Sir Cleges and his fine son took the road straight to Cardiff on Christmas day. He went directly to the castle, as they were sitting down to eat, at noon to tell it true. Sir Cleges meant to go in, but he was poorly dressed then, and in simple costume. The porter very quickly said 'You churl, take yourself off smartly, I tell you, without delay, or by God and Holy Mary I'll break the crown of your head. Go and stand in the crowd of beggars. If you come further in, you'll regret it afterwards. I shall hit you so hard'. 'Good sir', said Sir Cleges then, 'I pray you, let me go in now, without doubt. I have brought the king a present from him who made everything from nothing. Look all around.'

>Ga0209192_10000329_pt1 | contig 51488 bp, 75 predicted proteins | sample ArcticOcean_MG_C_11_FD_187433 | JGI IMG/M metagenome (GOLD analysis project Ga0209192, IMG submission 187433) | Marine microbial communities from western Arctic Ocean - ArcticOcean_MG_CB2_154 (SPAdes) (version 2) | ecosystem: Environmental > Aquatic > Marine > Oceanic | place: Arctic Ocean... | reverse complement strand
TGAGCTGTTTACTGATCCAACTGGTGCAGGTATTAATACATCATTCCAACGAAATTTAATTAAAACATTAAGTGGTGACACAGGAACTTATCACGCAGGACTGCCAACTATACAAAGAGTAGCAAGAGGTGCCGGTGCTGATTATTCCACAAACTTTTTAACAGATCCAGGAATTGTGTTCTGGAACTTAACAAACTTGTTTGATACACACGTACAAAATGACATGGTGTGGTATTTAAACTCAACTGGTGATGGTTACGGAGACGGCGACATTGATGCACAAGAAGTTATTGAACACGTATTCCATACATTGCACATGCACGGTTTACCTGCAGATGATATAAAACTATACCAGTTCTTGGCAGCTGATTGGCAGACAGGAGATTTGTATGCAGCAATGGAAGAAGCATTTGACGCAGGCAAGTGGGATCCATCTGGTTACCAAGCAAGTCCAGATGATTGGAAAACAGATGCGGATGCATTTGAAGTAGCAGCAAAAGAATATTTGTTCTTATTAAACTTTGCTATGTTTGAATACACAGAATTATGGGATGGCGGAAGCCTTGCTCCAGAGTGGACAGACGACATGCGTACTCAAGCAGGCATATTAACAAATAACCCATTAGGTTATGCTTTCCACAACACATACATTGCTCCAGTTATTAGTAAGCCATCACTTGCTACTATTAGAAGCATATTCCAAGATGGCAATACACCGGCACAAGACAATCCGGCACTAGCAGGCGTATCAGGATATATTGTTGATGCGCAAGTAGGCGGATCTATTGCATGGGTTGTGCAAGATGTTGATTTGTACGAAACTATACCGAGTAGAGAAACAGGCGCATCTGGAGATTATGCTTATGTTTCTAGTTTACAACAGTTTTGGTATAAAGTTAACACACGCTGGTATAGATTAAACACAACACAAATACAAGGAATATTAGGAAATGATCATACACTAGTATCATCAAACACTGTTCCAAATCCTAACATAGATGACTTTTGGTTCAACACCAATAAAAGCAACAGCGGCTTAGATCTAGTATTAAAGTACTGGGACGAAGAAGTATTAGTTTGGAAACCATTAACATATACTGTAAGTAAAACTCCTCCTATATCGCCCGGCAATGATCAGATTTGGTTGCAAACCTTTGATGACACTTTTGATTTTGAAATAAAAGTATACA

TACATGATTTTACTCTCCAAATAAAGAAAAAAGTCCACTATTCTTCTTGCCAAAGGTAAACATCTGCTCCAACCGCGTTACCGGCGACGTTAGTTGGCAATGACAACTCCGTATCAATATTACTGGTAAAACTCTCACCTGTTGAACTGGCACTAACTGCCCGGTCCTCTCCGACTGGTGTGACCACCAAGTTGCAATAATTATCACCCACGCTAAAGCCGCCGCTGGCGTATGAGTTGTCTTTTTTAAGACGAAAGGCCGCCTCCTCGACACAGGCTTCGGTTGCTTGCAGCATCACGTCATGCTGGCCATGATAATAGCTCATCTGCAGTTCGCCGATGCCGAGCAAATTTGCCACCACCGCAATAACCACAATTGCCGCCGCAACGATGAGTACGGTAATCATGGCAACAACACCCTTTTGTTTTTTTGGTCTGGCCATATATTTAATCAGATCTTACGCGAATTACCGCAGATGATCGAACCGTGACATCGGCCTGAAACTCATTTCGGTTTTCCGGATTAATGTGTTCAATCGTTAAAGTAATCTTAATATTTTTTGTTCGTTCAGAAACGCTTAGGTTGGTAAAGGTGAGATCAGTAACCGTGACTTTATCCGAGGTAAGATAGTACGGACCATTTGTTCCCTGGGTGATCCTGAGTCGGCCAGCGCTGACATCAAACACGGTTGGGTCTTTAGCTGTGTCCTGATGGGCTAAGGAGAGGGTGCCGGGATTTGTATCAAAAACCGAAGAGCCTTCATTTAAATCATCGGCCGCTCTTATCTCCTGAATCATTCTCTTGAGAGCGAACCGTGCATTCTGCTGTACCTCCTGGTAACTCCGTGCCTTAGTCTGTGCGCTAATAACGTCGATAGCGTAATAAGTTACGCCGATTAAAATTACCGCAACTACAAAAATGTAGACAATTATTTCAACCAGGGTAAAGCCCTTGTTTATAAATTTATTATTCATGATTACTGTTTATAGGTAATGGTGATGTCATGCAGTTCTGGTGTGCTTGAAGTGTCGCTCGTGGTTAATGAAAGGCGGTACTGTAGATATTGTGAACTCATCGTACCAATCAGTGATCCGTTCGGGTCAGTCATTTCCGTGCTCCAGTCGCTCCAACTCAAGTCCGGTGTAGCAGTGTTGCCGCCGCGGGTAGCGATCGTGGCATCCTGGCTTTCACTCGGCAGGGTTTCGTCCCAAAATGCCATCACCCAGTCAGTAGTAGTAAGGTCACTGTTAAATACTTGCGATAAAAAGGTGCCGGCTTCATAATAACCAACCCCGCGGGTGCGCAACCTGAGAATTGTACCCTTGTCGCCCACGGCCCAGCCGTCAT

Source: D. Speed (ed) 1987, '4. Sir Cleges', Medieval English Romances Part One (Department of English, University of Sydney), 169-92.

Middle English reading and translation by Professor John Hines, Cardiff University.

Flemish (Middle Dutch)

Flemings came to England with the army of William the Conqueror, and during the 1100s as merchants and colonists for new towns. The most famous group of colonists are the Flemings of south-west Wales (Pembrokeshire and Ceredigion). Flemings retained their identity as a group and their language for several generations until the early 1200s. By then they had transformed the character of areas of Dyfed.

This example of Flemish comes from the 'Roman van Walewein'. Roman van Walewein is an Arthurian story which appears to be a Flemish invention and in which Walewein (Gawain) is the main character. The central theme in the story is the quest for a flying chess-board which appeared at Arthur's court (and disappeared again).